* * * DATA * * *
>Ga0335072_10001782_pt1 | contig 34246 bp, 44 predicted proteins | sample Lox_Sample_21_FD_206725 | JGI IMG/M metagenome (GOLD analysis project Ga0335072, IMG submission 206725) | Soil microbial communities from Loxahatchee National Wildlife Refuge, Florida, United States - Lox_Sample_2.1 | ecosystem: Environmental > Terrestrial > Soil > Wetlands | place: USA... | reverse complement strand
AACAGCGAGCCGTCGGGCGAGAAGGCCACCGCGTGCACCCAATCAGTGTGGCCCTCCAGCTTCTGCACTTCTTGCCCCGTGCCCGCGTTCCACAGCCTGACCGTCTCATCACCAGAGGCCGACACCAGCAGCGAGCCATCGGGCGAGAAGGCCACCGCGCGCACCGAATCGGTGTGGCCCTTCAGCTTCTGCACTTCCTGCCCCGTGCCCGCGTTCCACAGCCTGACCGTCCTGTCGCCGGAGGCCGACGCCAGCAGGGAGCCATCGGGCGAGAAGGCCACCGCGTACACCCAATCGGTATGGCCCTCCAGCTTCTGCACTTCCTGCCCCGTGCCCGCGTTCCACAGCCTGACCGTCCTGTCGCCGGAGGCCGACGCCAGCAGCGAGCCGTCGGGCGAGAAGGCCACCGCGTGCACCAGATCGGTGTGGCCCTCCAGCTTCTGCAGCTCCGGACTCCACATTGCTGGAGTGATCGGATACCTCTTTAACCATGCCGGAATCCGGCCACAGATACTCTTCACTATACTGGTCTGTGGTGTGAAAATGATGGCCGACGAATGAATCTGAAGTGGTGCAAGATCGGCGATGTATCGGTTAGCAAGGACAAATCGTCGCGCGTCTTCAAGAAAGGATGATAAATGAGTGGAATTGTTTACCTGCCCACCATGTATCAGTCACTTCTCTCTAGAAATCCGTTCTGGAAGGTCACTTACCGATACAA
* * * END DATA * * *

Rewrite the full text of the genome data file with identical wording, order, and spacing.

>Ga0335072_10001782_pt1 | contig 34246 bp, 44 predicted proteins | sample Lox_Sample_21_FD_206725 | JGI IMG/M metagenome (GOLD analysis project Ga0335072, IMG submission 206725) | Soil microbial communities from Loxahatchee National Wildlife Refuge, Florida, United States - Lox_Sample_2.1 | ecosystem: Environmental > Terrestrial > Soil > Wetlands | place: USA... | reverse complement strand
AACAGCGAGCCGTCGGGCGAGAAGGCCACCGCGTGCACCCAATCAGTGTGGCCCTCCAGCTTCTGCACTTCTTGCCCCGTGCCCGCGTTCCACAGCCTGACCGTCTCATCACCAGAGGCCGACACCAGCAGCGAGCCATCGGGCGAGAAGGCCACCGCGCGCACCGAATCGGTGTGGCCCTTCAGCTTCTGCACTTCCTGCCCCGTGCCCGCGTTCCACAGCCTGACCGTCCTGTCGCCGGAGGCCGACGCCAGCAGGGAGCCATCGGGCGAGAAGGCCACCGCGTACACCCAATCGGTATGGCCCTCCAGCTTCTGCACTTCCTGCCCCGTGCCCGCGTTCCACAGCCTGACCGTCCTGTCGCCGGAGGCCGACGCCAGCAGCGAGCCGTCGGGCGAGAAGGCCACCGCGTGCACCAGATCGGTGTGGCCCTCCAGCTTCTGCAGCTCCGGACTCCACATTGCTGGAGTGATCGGATACCTCTTTAACCATGCCGGAATCCGGCCACAGATACTCTTCACTATACTGGTCTGTGGTGTGAAAATGATGGCCGACGAATGAATCTGAAGTGGTGCAAGATCGGCGATGTATCGGTTAGCAAGGACAAATCGTCGCGCGTCTTCAAGAAAGGATGATAAATGAGTGGAATTGTTTACCTGCCCACCATGTATCAGTCACTTCTCTCTAGAAATCCGTTCTGGAAGGTCACTTACCGATACAA